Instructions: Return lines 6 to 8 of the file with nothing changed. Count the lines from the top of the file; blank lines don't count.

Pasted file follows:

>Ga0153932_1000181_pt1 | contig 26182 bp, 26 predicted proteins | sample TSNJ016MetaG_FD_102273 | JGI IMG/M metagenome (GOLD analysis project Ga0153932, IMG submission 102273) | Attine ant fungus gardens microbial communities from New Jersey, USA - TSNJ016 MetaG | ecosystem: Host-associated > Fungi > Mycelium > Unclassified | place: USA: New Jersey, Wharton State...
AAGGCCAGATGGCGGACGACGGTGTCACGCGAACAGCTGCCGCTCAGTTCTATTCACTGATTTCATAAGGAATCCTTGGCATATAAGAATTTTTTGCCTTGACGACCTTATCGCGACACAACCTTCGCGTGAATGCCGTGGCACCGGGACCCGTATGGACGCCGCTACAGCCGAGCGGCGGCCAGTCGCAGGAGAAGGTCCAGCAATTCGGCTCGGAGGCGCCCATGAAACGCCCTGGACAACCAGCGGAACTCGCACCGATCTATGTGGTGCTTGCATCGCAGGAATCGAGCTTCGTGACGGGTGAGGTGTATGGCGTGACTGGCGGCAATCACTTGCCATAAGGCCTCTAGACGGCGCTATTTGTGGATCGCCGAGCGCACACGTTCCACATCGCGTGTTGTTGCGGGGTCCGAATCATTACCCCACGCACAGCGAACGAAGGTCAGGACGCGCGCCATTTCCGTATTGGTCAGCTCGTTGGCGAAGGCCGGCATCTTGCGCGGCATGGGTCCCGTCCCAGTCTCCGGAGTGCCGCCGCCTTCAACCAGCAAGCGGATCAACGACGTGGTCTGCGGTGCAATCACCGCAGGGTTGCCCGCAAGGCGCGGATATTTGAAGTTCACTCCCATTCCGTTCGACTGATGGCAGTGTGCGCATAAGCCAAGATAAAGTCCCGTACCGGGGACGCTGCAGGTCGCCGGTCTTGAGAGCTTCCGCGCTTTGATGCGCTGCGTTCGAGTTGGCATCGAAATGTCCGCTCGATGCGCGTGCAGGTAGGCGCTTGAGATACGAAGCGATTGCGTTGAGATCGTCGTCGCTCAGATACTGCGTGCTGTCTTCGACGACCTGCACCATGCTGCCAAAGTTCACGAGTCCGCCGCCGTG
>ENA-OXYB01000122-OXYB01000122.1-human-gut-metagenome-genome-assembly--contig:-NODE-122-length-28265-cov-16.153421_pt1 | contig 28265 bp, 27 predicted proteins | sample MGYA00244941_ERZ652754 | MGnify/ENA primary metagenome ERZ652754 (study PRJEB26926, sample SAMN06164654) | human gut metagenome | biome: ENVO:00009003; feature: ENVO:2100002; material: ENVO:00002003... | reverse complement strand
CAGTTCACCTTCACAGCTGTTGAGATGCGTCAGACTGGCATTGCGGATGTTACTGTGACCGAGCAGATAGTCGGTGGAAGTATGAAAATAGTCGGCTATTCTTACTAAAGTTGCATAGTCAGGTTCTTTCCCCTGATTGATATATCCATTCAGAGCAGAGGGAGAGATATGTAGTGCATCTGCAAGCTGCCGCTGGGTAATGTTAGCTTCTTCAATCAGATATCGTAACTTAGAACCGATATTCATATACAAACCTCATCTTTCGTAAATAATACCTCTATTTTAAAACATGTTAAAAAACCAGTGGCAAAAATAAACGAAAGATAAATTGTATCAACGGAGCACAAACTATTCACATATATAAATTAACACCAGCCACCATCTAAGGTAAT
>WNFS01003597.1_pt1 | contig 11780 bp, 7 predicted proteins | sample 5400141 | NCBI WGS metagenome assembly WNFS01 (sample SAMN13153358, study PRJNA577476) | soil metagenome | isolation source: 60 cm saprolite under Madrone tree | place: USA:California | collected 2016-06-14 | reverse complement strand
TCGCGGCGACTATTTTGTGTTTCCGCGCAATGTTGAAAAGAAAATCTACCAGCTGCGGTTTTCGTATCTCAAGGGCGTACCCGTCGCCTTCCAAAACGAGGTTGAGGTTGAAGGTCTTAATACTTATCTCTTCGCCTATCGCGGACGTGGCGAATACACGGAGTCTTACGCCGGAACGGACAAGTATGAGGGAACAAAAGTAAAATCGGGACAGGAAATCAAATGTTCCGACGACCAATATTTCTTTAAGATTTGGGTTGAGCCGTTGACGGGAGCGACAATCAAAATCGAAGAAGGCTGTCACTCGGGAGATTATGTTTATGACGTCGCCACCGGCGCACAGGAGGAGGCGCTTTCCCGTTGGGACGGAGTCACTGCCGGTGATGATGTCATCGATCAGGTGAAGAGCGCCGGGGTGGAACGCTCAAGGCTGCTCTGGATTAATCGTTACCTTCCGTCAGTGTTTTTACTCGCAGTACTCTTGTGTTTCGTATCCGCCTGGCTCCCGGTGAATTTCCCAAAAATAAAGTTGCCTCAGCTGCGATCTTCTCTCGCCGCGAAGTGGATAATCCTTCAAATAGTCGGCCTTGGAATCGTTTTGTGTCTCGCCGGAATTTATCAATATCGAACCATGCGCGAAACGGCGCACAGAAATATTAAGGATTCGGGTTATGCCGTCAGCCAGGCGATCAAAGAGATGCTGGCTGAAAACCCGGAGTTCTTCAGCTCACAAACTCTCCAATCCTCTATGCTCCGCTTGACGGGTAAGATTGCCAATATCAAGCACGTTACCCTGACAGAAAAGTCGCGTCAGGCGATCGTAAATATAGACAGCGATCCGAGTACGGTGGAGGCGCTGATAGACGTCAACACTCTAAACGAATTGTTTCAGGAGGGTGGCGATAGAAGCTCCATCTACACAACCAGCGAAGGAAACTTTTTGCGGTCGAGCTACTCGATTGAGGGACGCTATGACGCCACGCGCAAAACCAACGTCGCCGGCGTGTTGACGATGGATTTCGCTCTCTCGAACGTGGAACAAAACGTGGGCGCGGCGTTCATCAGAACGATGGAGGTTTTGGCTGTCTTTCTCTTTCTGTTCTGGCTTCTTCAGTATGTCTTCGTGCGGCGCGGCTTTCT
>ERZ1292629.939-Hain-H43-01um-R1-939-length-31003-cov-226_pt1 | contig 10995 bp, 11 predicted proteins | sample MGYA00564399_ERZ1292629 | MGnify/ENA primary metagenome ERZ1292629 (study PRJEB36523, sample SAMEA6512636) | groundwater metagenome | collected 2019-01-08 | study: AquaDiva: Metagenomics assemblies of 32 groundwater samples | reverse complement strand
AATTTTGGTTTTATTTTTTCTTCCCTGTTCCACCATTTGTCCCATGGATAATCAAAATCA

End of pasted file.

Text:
TCGCGGCGACTATTTTGTGTTTCCGCGCAATGTTGAAAAGAAAATCTACCAGCTGCGGTTTTCGTATCTCAAGGGCGTACCCGTCGCCTTCCAAAACGAGGTTGAGGTTGAAGGTCTTAATACTTATCTCTTCGCCTATCGCGGACGTGGCGAATACACGGAGTCTTACGCCGGAACGGACAAGTATGAGGGAACAAAAGTAAAATCGGGACAGGAAATCAAATGTTCCGACGACCAATATTTCTTTAAGATTTGGGTTGAGCCGTTGACGGGAGCGACAATCAAAATCGAAGAAGGCTGTCACTCGGGAGATTATGTTTATGACGTCGCCACCGGCGCACAGGAGGAGGCGCTTTCCCGTTGGGACGGAGTCACTGCCGGTGATGATGTCATCGATCAGGTGAAGAGCGCCGGGGTGGAACGCTCAAGGCTGCTCTGGATTAATCGTTACCTTCCGTCAGTGTTTTTACTCGCAGTACTCTTGTGTTTCGTATCCGCCTGGCTCCCGGTGAATTTCCCAAAAATAAAGTTGCCTCAGCTGCGATCTTCTCTCGCCGCGAAGTGGATAATCCTTCAAATAGTCGGCCTTGGAATCGTTTTGTGTCTCGCCGGAATTTATCAATATCGAACCATGCGCGAAACGGCGCACAGAAATATTAAGGATTCGGGTTATGCCGTCAGCCAGGCGATCAAAGAGATGCTGGCTGAAAACCCGGAGTTCTTCAGCTCACAAACTCTCCAATCCTCTATGCTCCGCTTGACGGGTAAGATTGCCAATATCAAGCACGTTACCCTGACAGAAAAGTCGCGTCAGGCGATCGTAAATATAGACAGCGATCCGAGTACGGTGGAGGCGCTGATAGACGTCAACACTCTAAACGAATTGTTTCAGGAGGGTGGCGATAGAAGCTCCATCTACACAACCAGCGAAGGAAACTTTTTGCGGTCGAGCTACTCGATTGAGGGACGCTATGACGCCACGCGCAAAACCAACGTCGCCGGCGTGTTGACGATGGATTTCGCTCTCTCGAACGTGGAACAAAACGTGGGCGCGGCGTTCATCAGAACGATGGAGGTTTTGGCTGTCTTTCTCTTTCTGTTCTGGCTTCTTCAGTATGTCTTCGTGCGGCGCGGCTTTCT
>ERZ1292629.939-Hain-H43-01um-R1-939-length-31003-cov-226_pt1 | contig 10995 bp, 11 predicted proteins | sample MGYA00564399_ERZ1292629 | MGnify/ENA primary metagenome ERZ1292629 (study PRJEB36523, sample SAMEA6512636) | groundwater metagenome | collected 2019-01-08 | study: AquaDiva: Metagenomics assemblies of 32 groundwater samples | reverse complement strand
AATTTTGGTTTTATTTTTTCTTCCCTGTTCCACCATTTGTCCCATGGATAATCAAAATCA